The Pleasures of Homework

What is it like to focus all your energy on getting the most pleasure possible out of any given moment? What if it didn't drive us nuts when our children tried?

It was Saturday afternoon. My son wanted help with his poetry homework. Having gotten an extremely attractive offer for an overnight adventure that would last through mid-afternoon on Sunday, he knew he had to get started if he wanted to go.

So far as I can tell, there is nothing that interests him about this poetry work. I can't say that I blame him. Reading "good literature" and answering textbook questions about it has never been my idea of fun. But I was delighted that he was showing so much initiative (liberating me from the role of nag) and I was very willing to help.

The delight, however, was short-lived. He simply would not take the job seriously. After reading the poem aloud, I said, "Okay, the first question they ask is 'Why might the poet have chosen this topic?'" He considers with pleasure. "I know! He was being paid!" When I don't sound enthusiastic about that being the thing to write down, he starts guessing wildly--with even greater pleasure. "His brain was missing? Someone was threatening him with a gun? He was dead? They all were dead? Hey, I have a great idea, Mom! For every answer, I'll write, 'He did it because he was being paid.'" Now this is a pretty original, funny response. But it doesn't get him closer to completion, and it certainly doesn't make me feel like much help.

Luckily we're both pretty relaxed and in good communication with each other, and the time situation is not yet desperate--Sunday bedtime is still a long ways off--so there's a little slack. The strategy I choose is to beat on him (lightly, affectionately) for being so "wrong" while continuing to try to move the process along. We make some progress, though he continues to up the ante, make more jokes, take it less seriously.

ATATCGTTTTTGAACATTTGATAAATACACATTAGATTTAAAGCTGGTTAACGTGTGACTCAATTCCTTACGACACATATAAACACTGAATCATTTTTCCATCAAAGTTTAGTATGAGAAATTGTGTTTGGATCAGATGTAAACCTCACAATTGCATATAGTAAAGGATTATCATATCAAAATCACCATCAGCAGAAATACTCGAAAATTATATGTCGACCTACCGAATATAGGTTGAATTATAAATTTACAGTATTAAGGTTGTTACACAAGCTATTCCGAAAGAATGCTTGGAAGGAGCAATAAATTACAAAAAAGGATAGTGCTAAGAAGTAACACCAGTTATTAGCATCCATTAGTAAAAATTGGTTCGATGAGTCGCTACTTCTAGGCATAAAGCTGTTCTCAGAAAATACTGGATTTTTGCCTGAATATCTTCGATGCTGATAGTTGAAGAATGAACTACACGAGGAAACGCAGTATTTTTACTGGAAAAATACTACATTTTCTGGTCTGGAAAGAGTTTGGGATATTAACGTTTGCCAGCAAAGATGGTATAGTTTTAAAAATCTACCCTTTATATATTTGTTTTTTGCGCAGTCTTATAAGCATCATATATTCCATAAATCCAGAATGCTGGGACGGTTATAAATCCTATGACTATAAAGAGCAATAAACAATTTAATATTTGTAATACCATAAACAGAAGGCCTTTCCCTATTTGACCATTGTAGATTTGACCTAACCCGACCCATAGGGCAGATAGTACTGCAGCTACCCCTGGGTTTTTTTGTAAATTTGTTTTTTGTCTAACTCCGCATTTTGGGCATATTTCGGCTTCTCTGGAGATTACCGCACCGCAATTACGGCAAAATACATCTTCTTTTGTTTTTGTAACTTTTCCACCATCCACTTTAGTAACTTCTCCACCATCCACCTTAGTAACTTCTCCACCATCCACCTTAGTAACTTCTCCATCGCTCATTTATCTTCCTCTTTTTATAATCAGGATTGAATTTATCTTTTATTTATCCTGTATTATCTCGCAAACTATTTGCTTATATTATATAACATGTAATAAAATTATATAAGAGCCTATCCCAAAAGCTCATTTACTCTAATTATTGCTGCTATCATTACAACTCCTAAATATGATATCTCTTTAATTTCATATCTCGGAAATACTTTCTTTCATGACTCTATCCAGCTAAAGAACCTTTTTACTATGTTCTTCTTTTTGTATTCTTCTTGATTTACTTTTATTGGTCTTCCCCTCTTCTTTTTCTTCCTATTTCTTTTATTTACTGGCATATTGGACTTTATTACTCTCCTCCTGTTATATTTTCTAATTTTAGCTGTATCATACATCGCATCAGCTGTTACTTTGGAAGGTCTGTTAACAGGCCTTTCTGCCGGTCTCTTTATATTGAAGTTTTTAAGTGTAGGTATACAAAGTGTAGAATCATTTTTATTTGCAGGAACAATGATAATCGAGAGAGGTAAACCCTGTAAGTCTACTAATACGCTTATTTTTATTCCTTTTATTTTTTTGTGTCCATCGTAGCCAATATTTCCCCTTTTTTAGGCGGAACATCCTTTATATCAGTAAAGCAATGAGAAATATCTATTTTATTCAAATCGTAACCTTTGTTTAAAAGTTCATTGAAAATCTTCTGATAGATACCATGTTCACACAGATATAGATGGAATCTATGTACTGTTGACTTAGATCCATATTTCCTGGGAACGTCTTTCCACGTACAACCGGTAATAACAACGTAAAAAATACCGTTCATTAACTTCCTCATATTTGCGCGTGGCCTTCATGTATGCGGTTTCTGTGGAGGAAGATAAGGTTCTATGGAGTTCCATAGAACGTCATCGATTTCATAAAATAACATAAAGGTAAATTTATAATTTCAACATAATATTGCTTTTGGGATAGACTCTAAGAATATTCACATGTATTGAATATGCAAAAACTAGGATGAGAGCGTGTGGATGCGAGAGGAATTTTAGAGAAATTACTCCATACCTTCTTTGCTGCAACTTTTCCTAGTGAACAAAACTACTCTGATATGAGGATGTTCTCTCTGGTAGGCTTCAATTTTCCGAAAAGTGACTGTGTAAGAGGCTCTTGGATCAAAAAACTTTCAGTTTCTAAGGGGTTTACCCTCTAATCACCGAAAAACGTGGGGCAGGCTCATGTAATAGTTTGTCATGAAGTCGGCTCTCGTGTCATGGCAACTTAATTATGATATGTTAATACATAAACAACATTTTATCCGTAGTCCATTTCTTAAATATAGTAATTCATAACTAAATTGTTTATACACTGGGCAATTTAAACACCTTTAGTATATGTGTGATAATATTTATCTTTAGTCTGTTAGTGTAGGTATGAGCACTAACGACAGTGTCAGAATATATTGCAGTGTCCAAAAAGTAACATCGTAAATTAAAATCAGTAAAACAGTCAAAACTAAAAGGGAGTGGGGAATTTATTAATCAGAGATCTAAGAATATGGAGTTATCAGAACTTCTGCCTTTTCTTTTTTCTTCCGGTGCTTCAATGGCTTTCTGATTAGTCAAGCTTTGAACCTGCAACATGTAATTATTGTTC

He's having a great time, hanging out with his mom, making some progress on his homework, having fun. I, on the other hand, feel incredibly torn. I'm unwilling to bring down the heavy hand of authority, make it clear beyond a shadow of a doubt that this is not fun, not creative, not interesting, but a job that has to e done and done right. After all, I spent my whole school career with exactly that attitude and I wouldn't wish it on anybody else. But I'm going crazy with his tone of total irreverence, total unconcern with getting it done. I can't play the heavy with any enthusiasm, but I can't give up totally on the parental role and just join the fun.

Finally I can no longer play the middle road--rolling with the jokes and relaxedly moving the process along. I up the ante myself. Rather than just good-humoredly beating on him, I grab him by the shirt front and start yelling: "I can't stand this any more. You're not doing it the right way. This is work. You're supposed to give the right answers and not joke around. I know what I'm talking about. I did this for thirteen years. So what if it's no fun--there's a right way to do it, and this is not it. You're driving me crazy!"

He smiles at me and says warmly and simply, "I know."

This totally unexpected response leaves me with a pretty big question: Who is doing the helping here? And who is doing the learning? True, I help him put down the "right" answers to poetry comprehension questions and keep him company in the homework process. But he requires me to examine what is really important, and welcomes my outbursts as I struggle. I hope he comes out ahead. I certainly do.